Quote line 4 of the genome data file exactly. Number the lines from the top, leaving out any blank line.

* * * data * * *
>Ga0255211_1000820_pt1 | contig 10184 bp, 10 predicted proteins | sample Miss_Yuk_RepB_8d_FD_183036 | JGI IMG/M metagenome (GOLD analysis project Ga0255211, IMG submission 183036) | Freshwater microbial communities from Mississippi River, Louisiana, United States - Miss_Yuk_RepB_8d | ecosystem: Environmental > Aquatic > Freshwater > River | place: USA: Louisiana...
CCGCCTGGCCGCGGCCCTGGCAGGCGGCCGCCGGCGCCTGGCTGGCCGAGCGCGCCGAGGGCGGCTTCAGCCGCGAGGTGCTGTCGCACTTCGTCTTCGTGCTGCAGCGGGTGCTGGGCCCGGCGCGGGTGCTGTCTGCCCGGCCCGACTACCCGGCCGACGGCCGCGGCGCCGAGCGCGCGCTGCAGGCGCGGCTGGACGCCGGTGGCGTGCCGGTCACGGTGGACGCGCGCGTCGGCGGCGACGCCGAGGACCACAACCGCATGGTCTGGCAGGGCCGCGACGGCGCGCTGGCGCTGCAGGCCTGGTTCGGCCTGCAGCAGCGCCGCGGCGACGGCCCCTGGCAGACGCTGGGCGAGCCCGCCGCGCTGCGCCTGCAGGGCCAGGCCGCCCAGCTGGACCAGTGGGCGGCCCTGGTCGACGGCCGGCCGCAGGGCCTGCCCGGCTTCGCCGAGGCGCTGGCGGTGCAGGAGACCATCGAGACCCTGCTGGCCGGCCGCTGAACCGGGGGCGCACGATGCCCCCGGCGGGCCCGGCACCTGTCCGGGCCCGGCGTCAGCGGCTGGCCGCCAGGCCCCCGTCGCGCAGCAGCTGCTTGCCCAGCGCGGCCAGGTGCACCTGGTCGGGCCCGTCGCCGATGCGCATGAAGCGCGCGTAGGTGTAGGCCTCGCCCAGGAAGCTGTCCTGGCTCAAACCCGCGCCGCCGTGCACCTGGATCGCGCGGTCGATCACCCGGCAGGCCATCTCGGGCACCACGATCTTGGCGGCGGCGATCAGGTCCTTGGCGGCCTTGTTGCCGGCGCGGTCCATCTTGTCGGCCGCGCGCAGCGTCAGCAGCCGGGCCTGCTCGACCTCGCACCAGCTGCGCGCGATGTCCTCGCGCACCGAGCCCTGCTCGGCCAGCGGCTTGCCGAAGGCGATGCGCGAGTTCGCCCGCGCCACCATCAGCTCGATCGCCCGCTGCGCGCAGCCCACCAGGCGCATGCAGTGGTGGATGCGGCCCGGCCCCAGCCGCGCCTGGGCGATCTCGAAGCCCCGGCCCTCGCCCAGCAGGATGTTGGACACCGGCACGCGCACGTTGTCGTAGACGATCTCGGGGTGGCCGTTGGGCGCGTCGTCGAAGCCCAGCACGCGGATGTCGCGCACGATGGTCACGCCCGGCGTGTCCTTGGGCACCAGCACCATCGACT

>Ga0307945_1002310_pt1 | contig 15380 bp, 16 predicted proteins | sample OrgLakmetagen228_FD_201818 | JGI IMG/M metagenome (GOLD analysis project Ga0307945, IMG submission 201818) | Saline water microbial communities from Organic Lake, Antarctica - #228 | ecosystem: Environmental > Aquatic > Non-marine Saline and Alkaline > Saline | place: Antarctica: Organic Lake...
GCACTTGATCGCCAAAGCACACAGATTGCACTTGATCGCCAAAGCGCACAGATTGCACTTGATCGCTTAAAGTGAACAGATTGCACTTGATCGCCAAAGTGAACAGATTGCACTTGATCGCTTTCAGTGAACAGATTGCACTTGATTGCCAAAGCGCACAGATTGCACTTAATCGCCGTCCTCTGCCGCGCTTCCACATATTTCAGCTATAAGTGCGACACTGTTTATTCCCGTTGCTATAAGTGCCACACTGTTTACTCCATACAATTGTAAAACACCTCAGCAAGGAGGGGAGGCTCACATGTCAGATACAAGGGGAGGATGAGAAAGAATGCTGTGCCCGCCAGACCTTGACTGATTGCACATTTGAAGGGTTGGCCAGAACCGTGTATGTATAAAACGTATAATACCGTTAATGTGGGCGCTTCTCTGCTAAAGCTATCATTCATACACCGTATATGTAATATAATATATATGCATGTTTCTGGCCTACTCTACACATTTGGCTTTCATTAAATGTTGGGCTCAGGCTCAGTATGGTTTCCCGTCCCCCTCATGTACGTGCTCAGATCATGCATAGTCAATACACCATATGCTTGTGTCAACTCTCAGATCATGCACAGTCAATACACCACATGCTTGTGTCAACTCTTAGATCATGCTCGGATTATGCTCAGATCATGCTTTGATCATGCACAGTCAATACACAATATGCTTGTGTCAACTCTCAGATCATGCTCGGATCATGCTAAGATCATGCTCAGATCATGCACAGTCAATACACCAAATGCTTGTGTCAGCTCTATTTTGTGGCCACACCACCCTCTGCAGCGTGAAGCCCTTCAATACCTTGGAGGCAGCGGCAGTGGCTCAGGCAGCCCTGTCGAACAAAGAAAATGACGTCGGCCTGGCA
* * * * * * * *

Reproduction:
GCACTTGATCGCCAAAGCACACAGATTGCACTTGATCGCCAAAGCGCACAGATTGCACTTGATCGCTTAAAGTGAACAGATTGCACTTGATCGCCAAAGTGAACAGATTGCACTTGATCGCTTTCAGTGAACAGATTGCACTTGATTGCCAAAGCGCACAGATTGCACTTAATCGCCGTCCTCTGCCGCGCTTCCACATATTTCAGCTATAAGTGCGACACTGTTTATTCCCGTTGCTATAAGTGCCACACTGTTTACTCCATACAATTGTAAAACACCTCAGCAAGGAGGGGAGGCTCACATGTCAGATACAAGGGGAGGATGAGAAAGAATGCTGTGCCCGCCAGACCTTGACTGATTGCACATTTGAAGGGTTGGCCAGAACCGTGTATGTATAAAACGTATAATACCGTTAATGTGGGCGCTTCTCTGCTAAAGCTATCATTCATACACCGTATATGTAATATAATATATATGCATGTTTCTGGCCTACTCTACACATTTGGCTTTCATTAAATGTTGGGCTCAGGCTCAGTATGGTTTCCCGTCCCCCTCATGTACGTGCTCAGATCATGCATAGTCAATACACCATATGCTTGTGTCAACTCTCAGATCATGCACAGTCAATACACCACATGCTTGTGTCAACTCTTAGATCATGCTCGGATTATGCTCAGATCATGCTTTGATCATGCACAGTCAATACACAATATGCTTGTGTCAACTCTCAGATCATGCTCGGATCATGCTAAGATCATGCTCAGATCATGCACAGTCAATACACCAAATGCTTGTGTCAGCTCTATTTTGTGGCCACACCACCCTCTGCAGCGTGAAGCCCTTCAATACCTTGGAGGCAGCGGCAGTGGCTCAGGCAGCCCTGTCGAACAAAGAAAATGACGTCGGCCTGGCA